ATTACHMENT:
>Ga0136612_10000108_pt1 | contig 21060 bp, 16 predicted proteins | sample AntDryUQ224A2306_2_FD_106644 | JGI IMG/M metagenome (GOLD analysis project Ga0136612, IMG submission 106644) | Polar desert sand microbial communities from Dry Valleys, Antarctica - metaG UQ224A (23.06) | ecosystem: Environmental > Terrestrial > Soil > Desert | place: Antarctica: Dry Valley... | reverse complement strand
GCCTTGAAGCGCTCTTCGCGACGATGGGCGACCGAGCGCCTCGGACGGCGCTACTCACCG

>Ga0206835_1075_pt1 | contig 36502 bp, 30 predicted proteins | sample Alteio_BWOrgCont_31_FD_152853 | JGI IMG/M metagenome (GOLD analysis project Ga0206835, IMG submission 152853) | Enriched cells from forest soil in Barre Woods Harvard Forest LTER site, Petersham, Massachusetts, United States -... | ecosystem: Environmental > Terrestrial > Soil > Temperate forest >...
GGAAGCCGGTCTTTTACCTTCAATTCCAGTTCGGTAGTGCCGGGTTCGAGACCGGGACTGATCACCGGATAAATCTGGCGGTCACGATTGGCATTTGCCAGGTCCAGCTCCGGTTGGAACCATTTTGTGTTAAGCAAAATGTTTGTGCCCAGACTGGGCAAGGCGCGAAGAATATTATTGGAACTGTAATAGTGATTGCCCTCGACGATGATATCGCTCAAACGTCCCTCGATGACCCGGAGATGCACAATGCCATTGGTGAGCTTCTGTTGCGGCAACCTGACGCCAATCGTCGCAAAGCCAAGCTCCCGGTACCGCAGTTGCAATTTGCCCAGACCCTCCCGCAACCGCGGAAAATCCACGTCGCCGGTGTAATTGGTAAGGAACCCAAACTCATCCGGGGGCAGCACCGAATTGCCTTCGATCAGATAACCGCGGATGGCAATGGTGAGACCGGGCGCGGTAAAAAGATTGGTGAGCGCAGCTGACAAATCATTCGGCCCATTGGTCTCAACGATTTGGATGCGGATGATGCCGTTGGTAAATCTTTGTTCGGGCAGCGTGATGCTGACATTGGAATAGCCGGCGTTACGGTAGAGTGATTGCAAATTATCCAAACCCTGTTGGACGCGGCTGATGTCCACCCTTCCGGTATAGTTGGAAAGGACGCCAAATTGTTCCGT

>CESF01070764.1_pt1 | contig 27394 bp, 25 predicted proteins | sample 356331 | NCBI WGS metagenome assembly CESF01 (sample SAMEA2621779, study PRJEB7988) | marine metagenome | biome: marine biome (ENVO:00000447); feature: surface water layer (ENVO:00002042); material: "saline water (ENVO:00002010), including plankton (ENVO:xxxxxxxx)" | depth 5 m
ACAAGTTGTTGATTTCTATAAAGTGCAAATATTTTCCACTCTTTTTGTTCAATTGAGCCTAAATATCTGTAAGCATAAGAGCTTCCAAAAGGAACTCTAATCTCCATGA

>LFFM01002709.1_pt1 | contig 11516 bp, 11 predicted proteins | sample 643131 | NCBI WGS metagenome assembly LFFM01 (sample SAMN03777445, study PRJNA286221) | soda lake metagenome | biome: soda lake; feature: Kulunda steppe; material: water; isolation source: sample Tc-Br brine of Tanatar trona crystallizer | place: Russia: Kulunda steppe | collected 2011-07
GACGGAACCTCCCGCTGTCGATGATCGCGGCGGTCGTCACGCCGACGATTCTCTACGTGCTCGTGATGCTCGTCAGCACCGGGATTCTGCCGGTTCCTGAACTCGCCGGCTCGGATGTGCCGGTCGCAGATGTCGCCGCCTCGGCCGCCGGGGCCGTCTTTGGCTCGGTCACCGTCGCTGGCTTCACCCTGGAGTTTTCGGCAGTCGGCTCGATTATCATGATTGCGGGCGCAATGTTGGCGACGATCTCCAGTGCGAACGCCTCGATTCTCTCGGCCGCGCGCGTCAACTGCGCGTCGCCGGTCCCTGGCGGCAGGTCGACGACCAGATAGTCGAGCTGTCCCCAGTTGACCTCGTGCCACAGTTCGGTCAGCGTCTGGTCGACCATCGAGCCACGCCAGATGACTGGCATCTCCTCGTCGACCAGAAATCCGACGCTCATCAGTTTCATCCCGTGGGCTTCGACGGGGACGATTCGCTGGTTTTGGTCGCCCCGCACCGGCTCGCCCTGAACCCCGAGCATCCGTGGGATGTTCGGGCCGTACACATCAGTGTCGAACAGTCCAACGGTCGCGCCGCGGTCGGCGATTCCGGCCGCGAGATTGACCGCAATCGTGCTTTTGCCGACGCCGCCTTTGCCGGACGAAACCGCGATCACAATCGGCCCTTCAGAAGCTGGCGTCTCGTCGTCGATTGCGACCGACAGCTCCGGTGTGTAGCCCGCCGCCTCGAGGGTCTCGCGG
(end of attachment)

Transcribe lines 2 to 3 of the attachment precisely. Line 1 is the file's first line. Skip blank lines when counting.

GCCTTGAAGCGCTCTTCGCGACGATGGGCGACCGAGCGCCTCGGACGGCGCTACTCACCG

>Ga0206835_1075_pt1 | contig 36502 bp, 30 predicted proteins | sample Alteio_BWOrgCont_31_FD_152853 | JGI IMG/M metagenome (GOLD analysis project Ga0206835, IMG submission 152853) | Enriched cells from forest soil in Barre Woods Harvard Forest LTER site, Petersham, Massachusetts, United States -... | ecosystem: Environmental > Terrestrial > Soil > Temperate forest >...